The larger story here concerns the Bush administration's shoddy treatment of Iraqis who have put their lives on the line to support U.S. forces during the last five years. Only 50 visas per year for Iraqi and Afghan translators were allocated beginning in 2006; the number was increased to 500 for this fiscal year, but will revert to 50 in 2009, even though 648 translators had applications pending as of December. Not every Iraqi who has helped the United States needs to be admitted to this country or be granted a green card. But cases such as that of Mr. Ahmad shame this country.

I just remembered that 60 Minutes did a piece on this topic. Of course, I think their motive was as much to drive another nail of hurt into the Bush Administration as much as to report on the injustice. Kinda like the story they'll report on tonight. Honestly, has 60 Minutes ever done a positive segment on President Bush? Unless there is a system-wide epidemic of such instances of abuse, shining a magnifying glass on isolated cases like this is what fuels anti-Americanism and turns crazies into terrorists. It creates an imbalanced perception.

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Cinderella Man

Saturday, March 29, 2008

Obama and Democrats Transcending the "Politics of Fear"? Not in 100 Years!

Barack Obama in Greensboro, North Carolina last Wednesday:
John McCain doesn't understand this. I honor John McCain's service to our country but when he starts talking about staying in Iraq for 100 years then that tells me all he wants to do is to continue on the George Bush failed policies of the past. And we don't need more Bush. We don't need a third Bush term and that's what John McCain is promising. He's promising a continuation of Bush foreign policies and he's promising a continuation of Bush domestic economic policies.
Sounds good to me.

Kate Phillips at the New York Times political blog actually wrote up a really good piece, countering the Democratic spin on this cherry-picked, devoid of context quote.

Don't believe it? Just watch the video there.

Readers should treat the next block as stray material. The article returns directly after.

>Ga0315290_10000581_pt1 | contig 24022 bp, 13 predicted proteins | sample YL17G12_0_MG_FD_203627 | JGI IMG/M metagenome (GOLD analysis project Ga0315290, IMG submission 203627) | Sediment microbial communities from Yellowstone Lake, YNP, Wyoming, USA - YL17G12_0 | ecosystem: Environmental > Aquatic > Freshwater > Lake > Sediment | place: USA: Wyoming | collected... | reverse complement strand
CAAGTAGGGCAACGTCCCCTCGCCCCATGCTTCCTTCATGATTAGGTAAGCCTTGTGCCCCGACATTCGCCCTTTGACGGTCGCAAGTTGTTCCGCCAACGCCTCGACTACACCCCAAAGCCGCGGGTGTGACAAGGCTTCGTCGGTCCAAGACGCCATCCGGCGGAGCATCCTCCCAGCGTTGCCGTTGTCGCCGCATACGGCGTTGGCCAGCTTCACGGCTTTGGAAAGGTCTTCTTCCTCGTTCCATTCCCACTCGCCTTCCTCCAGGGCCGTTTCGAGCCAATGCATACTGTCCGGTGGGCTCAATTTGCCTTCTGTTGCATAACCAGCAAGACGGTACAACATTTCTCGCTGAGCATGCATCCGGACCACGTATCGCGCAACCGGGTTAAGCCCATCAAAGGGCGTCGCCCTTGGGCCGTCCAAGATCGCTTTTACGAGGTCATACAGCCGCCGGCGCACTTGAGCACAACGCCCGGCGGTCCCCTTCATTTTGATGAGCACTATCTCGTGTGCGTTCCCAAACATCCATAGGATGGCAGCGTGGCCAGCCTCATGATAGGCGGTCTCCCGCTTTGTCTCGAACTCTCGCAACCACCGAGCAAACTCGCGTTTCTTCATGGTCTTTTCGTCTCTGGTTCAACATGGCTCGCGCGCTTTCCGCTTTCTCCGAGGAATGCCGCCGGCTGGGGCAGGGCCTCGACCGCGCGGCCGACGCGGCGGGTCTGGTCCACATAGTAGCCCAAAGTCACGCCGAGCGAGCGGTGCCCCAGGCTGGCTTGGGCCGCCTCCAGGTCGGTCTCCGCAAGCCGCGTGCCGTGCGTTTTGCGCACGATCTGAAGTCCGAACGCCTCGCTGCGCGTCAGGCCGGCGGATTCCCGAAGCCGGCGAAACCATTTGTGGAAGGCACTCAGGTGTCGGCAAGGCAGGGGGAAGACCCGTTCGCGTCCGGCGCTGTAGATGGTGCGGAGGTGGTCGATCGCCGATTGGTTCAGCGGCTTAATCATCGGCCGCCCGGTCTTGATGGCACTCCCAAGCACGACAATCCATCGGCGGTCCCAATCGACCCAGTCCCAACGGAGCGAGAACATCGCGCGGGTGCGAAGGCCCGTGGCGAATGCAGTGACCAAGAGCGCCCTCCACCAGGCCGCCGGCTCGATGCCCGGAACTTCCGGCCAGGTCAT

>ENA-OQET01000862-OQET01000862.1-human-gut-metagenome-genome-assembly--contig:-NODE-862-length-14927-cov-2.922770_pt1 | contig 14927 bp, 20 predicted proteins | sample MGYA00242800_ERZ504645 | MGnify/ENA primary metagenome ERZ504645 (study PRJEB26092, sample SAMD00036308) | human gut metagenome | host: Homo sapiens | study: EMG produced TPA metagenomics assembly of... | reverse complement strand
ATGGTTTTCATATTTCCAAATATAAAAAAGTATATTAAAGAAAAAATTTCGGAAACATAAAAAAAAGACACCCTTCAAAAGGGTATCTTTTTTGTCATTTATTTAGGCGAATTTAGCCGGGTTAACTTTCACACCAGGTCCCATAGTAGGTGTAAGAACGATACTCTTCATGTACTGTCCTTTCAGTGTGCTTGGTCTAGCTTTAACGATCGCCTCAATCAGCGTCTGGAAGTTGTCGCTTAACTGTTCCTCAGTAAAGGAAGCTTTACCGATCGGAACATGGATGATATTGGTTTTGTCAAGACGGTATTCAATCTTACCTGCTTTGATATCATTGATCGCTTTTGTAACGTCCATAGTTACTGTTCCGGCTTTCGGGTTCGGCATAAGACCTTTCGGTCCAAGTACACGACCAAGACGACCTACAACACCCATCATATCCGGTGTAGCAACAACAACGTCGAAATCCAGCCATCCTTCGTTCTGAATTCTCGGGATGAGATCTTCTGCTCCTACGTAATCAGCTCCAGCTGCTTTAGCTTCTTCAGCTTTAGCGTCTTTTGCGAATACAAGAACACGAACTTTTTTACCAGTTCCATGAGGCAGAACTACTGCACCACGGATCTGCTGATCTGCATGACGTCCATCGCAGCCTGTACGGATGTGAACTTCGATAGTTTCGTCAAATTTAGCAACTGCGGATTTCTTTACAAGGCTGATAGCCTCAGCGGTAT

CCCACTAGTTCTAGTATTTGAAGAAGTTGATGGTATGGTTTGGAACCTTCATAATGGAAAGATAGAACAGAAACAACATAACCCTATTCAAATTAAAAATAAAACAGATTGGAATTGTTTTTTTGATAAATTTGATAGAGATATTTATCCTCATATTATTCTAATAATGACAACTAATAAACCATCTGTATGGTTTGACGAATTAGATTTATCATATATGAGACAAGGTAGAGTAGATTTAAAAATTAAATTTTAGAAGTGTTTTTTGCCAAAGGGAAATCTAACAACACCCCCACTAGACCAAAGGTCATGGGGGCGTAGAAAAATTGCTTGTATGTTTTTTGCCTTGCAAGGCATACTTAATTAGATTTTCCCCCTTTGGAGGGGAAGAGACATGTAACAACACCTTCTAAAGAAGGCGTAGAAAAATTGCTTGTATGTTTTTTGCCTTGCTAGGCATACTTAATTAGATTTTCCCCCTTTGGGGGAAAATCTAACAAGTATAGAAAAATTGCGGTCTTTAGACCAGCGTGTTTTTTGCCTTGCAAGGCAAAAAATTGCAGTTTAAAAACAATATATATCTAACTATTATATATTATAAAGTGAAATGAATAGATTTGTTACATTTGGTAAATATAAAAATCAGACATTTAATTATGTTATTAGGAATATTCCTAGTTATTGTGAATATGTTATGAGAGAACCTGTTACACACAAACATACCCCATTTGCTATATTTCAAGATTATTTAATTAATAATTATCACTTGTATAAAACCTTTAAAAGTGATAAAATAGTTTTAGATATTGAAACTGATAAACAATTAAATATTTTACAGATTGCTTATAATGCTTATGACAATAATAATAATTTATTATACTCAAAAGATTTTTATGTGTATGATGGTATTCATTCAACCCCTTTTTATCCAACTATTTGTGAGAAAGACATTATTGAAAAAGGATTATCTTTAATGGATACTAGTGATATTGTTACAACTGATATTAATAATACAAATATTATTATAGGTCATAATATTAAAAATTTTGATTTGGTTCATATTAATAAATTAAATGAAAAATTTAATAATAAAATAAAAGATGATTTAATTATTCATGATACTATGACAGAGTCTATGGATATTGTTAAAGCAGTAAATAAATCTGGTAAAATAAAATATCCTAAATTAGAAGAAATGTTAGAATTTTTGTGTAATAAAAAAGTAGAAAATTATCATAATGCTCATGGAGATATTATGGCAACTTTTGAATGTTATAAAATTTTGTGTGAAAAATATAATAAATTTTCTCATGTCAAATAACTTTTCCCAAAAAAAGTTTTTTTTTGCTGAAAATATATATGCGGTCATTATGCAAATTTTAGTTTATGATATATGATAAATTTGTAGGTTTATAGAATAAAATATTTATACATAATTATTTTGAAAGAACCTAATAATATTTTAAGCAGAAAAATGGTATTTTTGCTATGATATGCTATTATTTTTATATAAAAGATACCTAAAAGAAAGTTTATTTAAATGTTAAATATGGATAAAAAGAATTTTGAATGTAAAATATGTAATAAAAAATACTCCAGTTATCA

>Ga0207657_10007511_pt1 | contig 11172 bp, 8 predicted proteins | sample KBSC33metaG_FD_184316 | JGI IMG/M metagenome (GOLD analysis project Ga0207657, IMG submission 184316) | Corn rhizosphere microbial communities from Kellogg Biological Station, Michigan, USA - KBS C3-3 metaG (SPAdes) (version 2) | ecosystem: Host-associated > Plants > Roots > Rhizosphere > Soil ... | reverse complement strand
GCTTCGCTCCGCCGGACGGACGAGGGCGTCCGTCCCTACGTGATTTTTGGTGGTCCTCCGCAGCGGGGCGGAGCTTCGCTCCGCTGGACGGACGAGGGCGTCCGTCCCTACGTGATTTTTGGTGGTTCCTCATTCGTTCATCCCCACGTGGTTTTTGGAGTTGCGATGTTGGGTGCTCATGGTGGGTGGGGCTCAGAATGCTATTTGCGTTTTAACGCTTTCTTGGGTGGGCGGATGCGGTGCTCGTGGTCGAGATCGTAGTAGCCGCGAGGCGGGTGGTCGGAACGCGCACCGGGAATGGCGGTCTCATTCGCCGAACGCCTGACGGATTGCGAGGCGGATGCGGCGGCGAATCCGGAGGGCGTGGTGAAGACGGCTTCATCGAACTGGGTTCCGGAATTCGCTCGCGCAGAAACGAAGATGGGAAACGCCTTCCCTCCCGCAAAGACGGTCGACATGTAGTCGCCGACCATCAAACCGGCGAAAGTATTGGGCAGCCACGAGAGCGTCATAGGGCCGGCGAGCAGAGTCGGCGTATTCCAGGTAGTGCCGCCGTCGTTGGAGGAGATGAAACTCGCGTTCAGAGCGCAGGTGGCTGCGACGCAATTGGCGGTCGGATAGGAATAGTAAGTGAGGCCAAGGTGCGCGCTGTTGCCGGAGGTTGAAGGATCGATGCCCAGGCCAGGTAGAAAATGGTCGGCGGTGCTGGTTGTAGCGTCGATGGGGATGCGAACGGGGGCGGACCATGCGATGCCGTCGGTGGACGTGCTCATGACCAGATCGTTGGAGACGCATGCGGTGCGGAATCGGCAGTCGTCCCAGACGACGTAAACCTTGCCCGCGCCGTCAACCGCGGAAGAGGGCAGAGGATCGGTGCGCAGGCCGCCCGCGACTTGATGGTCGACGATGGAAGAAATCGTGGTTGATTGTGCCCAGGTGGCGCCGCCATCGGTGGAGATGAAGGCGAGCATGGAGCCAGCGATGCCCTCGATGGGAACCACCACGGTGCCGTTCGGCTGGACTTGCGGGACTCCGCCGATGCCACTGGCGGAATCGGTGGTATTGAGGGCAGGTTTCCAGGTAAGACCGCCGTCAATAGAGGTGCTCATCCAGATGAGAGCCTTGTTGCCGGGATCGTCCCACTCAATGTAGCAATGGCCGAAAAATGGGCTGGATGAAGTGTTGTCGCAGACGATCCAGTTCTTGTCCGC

Also blogging:
American Power

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Saturday Afternoon Guilty Pleasure: Guess the Show and Actor

Friday, March 28, 2008

Basra Will be Just Another Comma

As Scott writes:

troop levels MUST be determined by conditions on the ground, and not by political conditions at home. The entire strategy of an insurgent is to degrade the enemy’s will to fight-not the will of their frontline forces, but that of their supporting populations.
He points out that the British withdrawal from Basra and the subsequent increase in violence demonstrates that the withdrawal strategy doesn't work.

As Curt writes:
You can feel the utter joy coming from the writers at the NYT’s and the tabloid newspaper, Mclatchy, on their reporting of Iraq today. Joy at maybe, just maybe!, the Surge will fail and they can go back to blaming Bush. First, take a look at this doozy of a headline by Mclatchy, written by Leila Fadel and Ali al Basri:

“Battles Wrack Basra, Threatening Success of U.S. Surge.”
And as I wrote:
When the final history is written on Basra, this latest turn of violence will look like just a comma.
For the last 5 years, every step of the way, the media has gone into partisan hysterics for any signs of setbacks, for any show of difficulties, for any dark failure cloud attached to every silver lining of success. They highlight, underscore, embolden, circle, and magnify the negative while under-reporting and burying the positives. The sky is perpetually falling. And the molehill is perceived and propagandized to be a mountain that cannot be climbed.

And when all is finally said and done, in the end, I think history will vindicate the decisions of George W. Bush. And those who opposed him during these difficult times will have to rationalize it to their grandchildren. Those who stood by him when things were darkest, and kept their resolve in the face of so much BDS hysteric opposition, will be able to tell their grand kids how they stood on the right side of history.

One of the new liberal mantras has been to huff about how this Administration is going to leave it up to the next administration to "clean up their mess".

Here’s a juicy tidbit from the 2002 SotU Address that you can use the next time a liberal whines about it:
Our war on terror is well begun, but it is only begun. This campaign may not be finished on our watch- yet it must be and it will be waged on our watch

The fact of the matter is, life doesn't operate on a timeline that is dependent upon U.S. elections. Wars don't come with expiration dates and timetables. Each administration picks up where the previous one left off. I'm sure President Carter would have loved to have seen the resolution to the Hostage Crisis happen under his watch and not President Reagan's. And I'm sure if it wasn't for the 22nd Amendment, President Bush would have loved to see the war that the Islamists began (it didn't begin on his watch) ended on his watch. But given his age, I doubt President Bush has another 50 years in him, as the Decider or as a witness to the long war.